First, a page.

About Teta

In Teta, Alexandra Hidalgo tells the story of her journey nursing her youngest son, Santiago, for twenty-two months. Teta uses Hidalgo’s narration and the footage shot by her husband to portray the ups and downs of nursing a baby as a working mother of two. As the film shows Santiago go from his first nursing session minutes after being born to his last as a walking and talking toddler, Teta illustrates the transcendent emotional bond created by nursing, not only between mother and child but between all members of the family.

Why this film?

Although nursing is one of the most natural ways two human beings can connect and it comes with countless health benefits for mother and child, it is a misunderstood and to some even controversial practice. Teta does not discuss the science behind nursing. There are copious books, websites, organizations, and activist groups that do admirable and effective work disseminating that information. The film doesn’t directly address those who find nursing in public or in the work place to be problematic either. Instead it tells the story of the ways in which a family comes together through nursing.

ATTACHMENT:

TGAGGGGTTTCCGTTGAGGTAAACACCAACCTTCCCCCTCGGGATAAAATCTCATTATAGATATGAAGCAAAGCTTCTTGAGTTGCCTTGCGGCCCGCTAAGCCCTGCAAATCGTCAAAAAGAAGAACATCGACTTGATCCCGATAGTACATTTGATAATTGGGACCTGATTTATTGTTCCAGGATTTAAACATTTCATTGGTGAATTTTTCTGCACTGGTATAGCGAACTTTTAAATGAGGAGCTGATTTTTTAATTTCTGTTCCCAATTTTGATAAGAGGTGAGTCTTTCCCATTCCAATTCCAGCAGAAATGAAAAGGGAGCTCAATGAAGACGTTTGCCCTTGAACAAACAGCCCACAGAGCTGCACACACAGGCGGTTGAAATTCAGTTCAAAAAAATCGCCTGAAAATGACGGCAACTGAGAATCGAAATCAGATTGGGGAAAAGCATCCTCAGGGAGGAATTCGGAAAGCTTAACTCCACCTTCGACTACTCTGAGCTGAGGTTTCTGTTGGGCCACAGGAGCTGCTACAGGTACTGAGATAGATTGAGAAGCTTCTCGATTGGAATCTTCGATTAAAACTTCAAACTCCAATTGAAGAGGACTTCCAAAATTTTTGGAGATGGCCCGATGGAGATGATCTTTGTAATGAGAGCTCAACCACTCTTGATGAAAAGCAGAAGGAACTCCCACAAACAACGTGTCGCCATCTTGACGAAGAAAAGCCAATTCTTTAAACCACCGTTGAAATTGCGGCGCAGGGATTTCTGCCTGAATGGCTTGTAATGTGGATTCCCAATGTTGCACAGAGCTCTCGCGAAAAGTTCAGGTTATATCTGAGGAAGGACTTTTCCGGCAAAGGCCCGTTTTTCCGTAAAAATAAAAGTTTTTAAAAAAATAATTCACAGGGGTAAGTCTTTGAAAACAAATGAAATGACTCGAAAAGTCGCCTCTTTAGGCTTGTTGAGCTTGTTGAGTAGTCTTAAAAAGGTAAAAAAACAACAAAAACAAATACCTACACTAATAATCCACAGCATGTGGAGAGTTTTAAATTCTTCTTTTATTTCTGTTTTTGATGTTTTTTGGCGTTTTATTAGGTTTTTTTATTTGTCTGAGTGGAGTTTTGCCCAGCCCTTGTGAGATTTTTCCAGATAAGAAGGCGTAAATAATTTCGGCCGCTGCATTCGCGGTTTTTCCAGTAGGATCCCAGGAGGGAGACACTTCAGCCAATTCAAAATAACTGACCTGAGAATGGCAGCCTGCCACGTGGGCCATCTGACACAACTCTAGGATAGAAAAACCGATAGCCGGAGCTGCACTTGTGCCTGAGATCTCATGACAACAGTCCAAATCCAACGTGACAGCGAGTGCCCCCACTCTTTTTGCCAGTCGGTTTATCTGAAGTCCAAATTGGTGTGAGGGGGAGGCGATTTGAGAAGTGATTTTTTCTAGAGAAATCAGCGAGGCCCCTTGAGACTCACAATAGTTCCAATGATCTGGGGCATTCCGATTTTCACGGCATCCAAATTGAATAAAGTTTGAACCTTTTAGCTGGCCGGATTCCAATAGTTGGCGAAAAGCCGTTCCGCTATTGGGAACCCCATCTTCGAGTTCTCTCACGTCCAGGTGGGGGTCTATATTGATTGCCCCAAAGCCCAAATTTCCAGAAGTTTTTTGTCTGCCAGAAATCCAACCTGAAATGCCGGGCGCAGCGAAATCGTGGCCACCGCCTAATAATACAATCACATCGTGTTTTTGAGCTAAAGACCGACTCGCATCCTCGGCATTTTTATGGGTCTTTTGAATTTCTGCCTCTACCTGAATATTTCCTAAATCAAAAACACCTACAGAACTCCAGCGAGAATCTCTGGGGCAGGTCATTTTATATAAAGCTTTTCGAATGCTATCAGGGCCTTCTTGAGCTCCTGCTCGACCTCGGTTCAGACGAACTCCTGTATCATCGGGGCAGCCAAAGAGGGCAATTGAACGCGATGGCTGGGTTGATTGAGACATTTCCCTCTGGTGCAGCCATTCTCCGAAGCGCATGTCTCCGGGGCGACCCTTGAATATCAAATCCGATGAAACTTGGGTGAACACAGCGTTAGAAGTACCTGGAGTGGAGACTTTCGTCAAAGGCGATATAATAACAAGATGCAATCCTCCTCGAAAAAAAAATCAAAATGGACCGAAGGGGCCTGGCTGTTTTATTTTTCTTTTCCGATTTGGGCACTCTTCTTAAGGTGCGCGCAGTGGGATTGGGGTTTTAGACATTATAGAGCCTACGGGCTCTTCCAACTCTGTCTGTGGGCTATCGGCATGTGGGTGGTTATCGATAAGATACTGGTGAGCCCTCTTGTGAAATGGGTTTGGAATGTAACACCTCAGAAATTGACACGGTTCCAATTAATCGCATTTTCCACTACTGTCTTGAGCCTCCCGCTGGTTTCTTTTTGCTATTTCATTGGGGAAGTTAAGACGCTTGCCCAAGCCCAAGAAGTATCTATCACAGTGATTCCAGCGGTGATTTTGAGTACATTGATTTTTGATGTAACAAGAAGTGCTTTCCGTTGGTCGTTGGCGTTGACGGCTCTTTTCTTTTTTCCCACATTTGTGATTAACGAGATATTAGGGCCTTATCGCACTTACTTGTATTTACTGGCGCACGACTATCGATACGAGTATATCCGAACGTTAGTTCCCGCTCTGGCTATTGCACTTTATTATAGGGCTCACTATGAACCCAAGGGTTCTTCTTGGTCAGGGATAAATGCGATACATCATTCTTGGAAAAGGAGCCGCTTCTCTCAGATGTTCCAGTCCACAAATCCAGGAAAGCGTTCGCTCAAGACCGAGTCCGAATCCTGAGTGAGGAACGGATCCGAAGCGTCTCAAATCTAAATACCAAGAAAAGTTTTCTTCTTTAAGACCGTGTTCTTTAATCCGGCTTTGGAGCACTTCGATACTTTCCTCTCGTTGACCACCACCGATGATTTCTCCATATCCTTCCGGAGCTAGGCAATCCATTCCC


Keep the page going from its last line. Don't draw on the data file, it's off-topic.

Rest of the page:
By providing viewers with an intimate portrayal of what nursing looks and feels like for all members of a household, the filmmakers hope to help demystify the practice and to invite others to share their personal stories around nursing. When combined with the extensive research that has been done about the benefits of nursing, personal stories like Teta can help deepen our understanding of how powerful and life-altering a practice nursing can be.

Who is Teta for?

For expectant parents and those who would like to have children someday, Teta provides a vivid portrait of what the experience of nursing can be like. Not only the magic of it, but the complicated dance that is required when juggling a nursing baby and a profession. Those who are no longer nursing will find that this film brings back a number of forgotten memories and sensations. This is also a film about family connections, so whether or not a viewer is interested in nursing per se, the story of a family coming together will resonate with their own family history.

Our hope is that prenatal courses and nursing and feminist organizations and advocacy groups will share this film with their members and use it as a way to discuss the emotional side of nursing. The film is also aimed at Women and Gender Studies courses where Teta will help to open up discussions about motherhood, women’s bodies, and the particular needs of mothers in the work place. Because the film tells the story of a bilingual family in which the wife is Venezuelan and the father is American, the film will also be of interest to the increasing number of Latina/os living around the world. Contact us if you’d like to organize a screening.